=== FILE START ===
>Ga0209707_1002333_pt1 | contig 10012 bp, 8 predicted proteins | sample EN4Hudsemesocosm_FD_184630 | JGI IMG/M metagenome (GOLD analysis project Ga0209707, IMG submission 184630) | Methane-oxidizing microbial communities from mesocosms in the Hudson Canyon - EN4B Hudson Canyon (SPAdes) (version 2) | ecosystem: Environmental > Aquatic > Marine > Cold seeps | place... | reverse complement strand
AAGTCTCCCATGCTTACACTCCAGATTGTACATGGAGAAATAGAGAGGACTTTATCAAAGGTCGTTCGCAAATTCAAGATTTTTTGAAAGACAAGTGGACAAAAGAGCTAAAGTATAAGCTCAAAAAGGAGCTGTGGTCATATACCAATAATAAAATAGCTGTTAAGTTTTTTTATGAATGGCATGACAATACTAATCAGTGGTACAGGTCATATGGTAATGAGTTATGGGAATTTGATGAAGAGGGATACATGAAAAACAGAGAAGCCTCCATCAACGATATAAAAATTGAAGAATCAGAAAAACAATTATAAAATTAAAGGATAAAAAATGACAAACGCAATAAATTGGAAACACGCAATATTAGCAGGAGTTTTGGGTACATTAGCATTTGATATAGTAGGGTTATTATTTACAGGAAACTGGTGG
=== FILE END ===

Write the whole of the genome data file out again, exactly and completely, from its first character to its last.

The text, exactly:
>Ga0209707_1002333_pt1 | contig 10012 bp, 8 predicted proteins | sample EN4Hudsemesocosm_FD_184630 | JGI IMG/M metagenome (GOLD analysis project Ga0209707, IMG submission 184630) | Methane-oxidizing microbial communities from mesocosms in the Hudson Canyon - EN4B Hudson Canyon (SPAdes) (version 2) | ecosystem: Environmental > Aquatic > Marine > Cold seeps | place... | reverse complement strand
AAGTCTCCCATGCTTACACTCCAGATTGTACATGGAGAAATAGAGAGGACTTTATCAAAGGTCGTTCGCAAATTCAAGATTTTTTGAAAGACAAGTGGACAAAAGAGCTAAAGTATAAGCTCAAAAAGGAGCTGTGGTCATATACCAATAATAAAATAGCTGTTAAGTTTTTTTATGAATGGCATGACAATACTAATCAGTGGTACAGGTCATATGGTAATGAGTTATGGGAATTTGATGAAGAGGGATACATGAAAAACAGAGAAGCCTCCATCAACGATATAAAAATTGAAGAATCAGAAAAACAATTATAAAATTAAAGGATAAAAAATGACAAACGCAATAAATTGGAAACACGCAATATTAGCAGGAGTTTTGGGTACATTAGCATTTGATATAGTAGGGTTATTATTTACAGGAAACTGGTGG